Glory and Grace: Deuteronomy 6

Deuteronomy 6

Today my little boy turns one.  One.  Seriously?

And I think to myself I’ve had one year to teach him – to love him – to pour into him.  What is he going to remember?

I hope he will remember the love, the kisses, the midnight feedings, the giggles and tickles.

What I hope he will always remember is that fact that his mommy and daddy love Jesus.  We want him to know the truth of the Gospel.  How will we do this?

We will pray that with endurance we will talk about the Gospel and live the gospel out in front of him and his brother every day they are with us.  How can we do that?

Teaching him (as little as he is): the authority of God and His Word – and the love of the Father.

1.  Use a chalkboard in your dining room to learn a Bible verse a week.

2.  Sing songs in the car that speak of God’s love.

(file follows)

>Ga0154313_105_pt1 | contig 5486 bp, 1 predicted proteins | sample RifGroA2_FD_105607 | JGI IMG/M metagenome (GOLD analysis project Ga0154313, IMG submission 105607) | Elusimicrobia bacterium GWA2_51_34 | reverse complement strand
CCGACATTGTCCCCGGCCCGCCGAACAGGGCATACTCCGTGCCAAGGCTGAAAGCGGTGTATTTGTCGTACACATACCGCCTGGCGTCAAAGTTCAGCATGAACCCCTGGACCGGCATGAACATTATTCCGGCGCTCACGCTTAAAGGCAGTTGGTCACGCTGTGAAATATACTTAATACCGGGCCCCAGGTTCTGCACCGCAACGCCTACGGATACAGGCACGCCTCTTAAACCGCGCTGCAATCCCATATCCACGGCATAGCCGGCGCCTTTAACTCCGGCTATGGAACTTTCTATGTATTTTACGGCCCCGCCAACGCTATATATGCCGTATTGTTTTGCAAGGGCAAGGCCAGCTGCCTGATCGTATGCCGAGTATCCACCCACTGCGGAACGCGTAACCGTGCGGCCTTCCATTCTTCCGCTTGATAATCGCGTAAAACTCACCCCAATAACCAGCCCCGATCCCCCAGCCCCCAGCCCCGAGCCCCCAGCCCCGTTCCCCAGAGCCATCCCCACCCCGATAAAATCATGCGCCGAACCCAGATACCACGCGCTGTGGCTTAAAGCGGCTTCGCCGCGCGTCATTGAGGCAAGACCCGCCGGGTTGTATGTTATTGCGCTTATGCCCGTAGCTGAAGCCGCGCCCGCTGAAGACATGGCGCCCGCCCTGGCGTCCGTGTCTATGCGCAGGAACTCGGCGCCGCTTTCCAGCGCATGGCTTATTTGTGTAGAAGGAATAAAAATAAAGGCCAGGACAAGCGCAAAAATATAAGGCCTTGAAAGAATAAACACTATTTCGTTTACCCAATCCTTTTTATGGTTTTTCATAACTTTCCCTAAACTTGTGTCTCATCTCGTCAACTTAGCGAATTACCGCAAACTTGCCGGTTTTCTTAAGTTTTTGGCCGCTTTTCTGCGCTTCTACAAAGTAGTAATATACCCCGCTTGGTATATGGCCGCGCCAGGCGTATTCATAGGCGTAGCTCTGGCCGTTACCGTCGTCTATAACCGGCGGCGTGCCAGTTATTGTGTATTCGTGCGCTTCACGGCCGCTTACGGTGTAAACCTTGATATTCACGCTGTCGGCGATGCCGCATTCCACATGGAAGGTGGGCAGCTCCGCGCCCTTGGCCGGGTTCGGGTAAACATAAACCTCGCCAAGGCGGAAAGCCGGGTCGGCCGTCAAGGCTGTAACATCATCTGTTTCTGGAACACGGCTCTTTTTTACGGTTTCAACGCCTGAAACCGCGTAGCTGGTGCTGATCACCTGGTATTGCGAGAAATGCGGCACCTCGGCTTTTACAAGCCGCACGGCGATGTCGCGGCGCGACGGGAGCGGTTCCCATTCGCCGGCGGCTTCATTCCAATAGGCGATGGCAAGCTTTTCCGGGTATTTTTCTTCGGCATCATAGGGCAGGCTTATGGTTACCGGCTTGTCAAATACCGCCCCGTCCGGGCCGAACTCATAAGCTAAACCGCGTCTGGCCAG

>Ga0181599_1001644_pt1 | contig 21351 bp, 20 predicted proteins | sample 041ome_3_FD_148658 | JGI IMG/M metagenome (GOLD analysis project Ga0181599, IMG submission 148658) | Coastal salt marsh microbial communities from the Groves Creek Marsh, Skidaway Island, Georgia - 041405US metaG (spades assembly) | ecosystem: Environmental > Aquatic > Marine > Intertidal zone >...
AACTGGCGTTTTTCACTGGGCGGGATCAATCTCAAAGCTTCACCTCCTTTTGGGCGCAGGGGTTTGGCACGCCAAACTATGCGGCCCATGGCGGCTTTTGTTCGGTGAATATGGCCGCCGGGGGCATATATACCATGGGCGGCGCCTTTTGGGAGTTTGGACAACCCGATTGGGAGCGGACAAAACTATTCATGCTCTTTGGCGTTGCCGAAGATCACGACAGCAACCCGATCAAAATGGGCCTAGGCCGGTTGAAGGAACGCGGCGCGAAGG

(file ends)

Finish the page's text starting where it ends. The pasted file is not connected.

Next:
3.  Watch shows that teach good things – and then talk to them about how the Gospel intersects with that.

4.  Pray with them every chance you get.

5.  Read Gospel-centered books to them – and teach them about God while reading any book you can.

Let There Be Kisses

Let There Be Kisses

I will be the first to admit of multitasking while my boys are awake.  If they are playing, I am on my phone, cooking dinner, cleaning, reading a book, etc.  And I’m not hear to lay blame on anyone else who does that.  Rest in grace, friend.  Walk in grace.  Live in grace. That’s what my husband tells me.

Here’s what I am learning: let there be kisses.  and tickling.  and book reading.